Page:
Thomas goes on to speak of human law and makes it clear how it depends on the natural law whereby the human agent governs himself as a measured measure. If law is a dictate of practical reason, we should remember that practical reason describes a certain trajectory or process in its operation. The same is true of theoretical reason. Our thinking begins with sweeping generalities whose truth no one would doubt and proceeds to more specific knowledge where of course complete certainty is harder to come by. The starting points of reasoning, its principles, are called self-evident because knowledge of their truth is not dependent on knowledge of the truth of something else. As reason moves off from such principles, it formulates judgments which depend upon the starting points either because they specify them in some way or because they derive from specifications of them. The ease with which we know starting points is the basis for saying that we know them naturally, as opposed to the effort and inquiry more specific truths cost. In the case of practical reasoning, the particular ordinances are called human law -- provided that all the notes of the definition of law first given obtain. Obviously, not every use of practical reason issues in laws even though it is undertaken to govern my conduct here and now. My ultimate judgment of what I must do does not acquire the status of law. But what is called law in the proper sense is a specification by the practical reason of the legislator.
Once we see how natural law is located between eternal law and human law, we are ready to understand its more frequent description. We find this in Question 94 which is dedicated to the discussion of natural law.
The precepts of natural law are the things we naturally grasp as to how we ought to act. The grasp or hold of such guidelines is a kind of habit of the mind, but natural law is what is grasped or held by that quasi-habit. [Article 1] The second article asks how many precepts of natural law there are. In pursuing an answer to it, Thomas spells out the analogy between theoretical and practical reason he has already invoked.
Respondeo dicendum quod, sicut supra dictum est, praecepta legis naturae hoc modo se habent ad rationem practicam, sicut principia prima demonstrationum se habent ad rationem speculativam: utraque enim sunt quaedam principia per se nota. Dicitur autem aliquid per se notum dupliciter: uno modo, secundum se; alio modo, quoad nos. Secundum se quidem quaelibet propositio dicitur per se nota, cuius praedicatum est de ratione subiecti: contingit tamen quod ignoranti definitionem subiecti, talis propositio non erit per se nota. Sicut ista propositio, Homo est rationale, est per se nota secundum sui naturam, quia qui dicit hominem dicit rationale: et tamen ignoranti quid sit homo, haec propositio non est per se nota. Et inde quod sicut dicit Boetius, in libro De hebdomadibus, quaedam sunt dignitates vel propositiones per se notae communiter omnibus: et huiusmodi sint illae propositiones quarum termini sunt omnibus noti, ut Omne totum est maius sua parte et Quae uni et eidem sunt aequalia, sibi invicem sunt aequalia. Quaedam vero propostiones sunt per se notae solis sapientibus, qui terminos propositionum intelligunt quid signicent: sicut intelligenti quod angelus non est corpus, per se notum est quod non est circumscriptive in loco, quod non est manifestum rudibus, qui hoc non capiunt. -- IaIIae.94.2.c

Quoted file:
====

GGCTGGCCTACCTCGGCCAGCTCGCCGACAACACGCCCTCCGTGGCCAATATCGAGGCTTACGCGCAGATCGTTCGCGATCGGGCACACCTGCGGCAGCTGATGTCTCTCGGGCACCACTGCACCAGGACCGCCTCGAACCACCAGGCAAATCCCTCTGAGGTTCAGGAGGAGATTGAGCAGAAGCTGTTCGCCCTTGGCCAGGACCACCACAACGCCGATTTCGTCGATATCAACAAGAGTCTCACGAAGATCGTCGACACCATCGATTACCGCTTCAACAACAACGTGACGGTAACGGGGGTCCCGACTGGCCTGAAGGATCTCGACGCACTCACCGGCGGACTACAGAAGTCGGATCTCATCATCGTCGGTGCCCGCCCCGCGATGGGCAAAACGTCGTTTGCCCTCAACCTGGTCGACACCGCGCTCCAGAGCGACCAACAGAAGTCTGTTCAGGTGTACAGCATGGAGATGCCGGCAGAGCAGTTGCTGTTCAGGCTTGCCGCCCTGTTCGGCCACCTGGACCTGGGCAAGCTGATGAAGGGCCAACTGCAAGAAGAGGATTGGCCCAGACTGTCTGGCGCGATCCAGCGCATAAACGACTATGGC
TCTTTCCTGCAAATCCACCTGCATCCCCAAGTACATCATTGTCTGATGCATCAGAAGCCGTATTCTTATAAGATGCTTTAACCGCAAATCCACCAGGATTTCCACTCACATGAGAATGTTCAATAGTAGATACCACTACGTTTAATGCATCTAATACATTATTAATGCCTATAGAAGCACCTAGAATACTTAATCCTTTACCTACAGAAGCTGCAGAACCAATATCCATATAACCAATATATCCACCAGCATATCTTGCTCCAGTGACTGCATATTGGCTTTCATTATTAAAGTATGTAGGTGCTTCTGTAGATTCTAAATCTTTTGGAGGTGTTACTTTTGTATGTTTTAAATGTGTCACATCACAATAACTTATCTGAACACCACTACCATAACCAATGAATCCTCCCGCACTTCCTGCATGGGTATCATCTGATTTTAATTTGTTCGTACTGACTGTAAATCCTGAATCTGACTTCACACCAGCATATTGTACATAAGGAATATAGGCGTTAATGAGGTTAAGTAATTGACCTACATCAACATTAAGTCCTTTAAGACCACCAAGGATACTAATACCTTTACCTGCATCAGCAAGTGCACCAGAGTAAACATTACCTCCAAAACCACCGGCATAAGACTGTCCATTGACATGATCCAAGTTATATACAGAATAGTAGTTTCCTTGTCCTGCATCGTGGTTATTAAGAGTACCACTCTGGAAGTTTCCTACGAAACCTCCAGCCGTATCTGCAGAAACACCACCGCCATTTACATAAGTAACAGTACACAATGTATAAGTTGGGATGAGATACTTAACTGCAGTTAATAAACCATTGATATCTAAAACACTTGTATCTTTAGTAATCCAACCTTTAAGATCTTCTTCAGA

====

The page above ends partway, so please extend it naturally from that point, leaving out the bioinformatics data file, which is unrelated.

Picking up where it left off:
I reply that we must say that, as was stated in q. 91, a. 3, the precepts of the law of nature are to practical reason as the first principles of demonstrations are to speculative reason, for both are self-evident principles. But something is said to be self-evident either as such or with respect to us. A proposition is called self-evident as such when its predicate enters into the account of its subject, though it can happen that for one who does not know the definition of the subject the proposition will not be self-evident. The proposition 'Man is rational' is as such self-evident, since whoever says man says rational, but for one who ignorant of what a man is the proposition would not be self-evident. That is why Boethius says in the De hebdomadibus that there are axioms or self-evident propositions known to all and these are propositions whose terms are known to everybody. E.g. 'Every whole is greater than its part,' or 'Things equal to some third thing are equal to one another.' Other propositions are self-evident only to the wise who know what their terms mean. E.g. to someone who knows that an angel is not a body it is self-evident that an angel is not circumscriptively in place, something not manifest to the uninstructed who don't know this.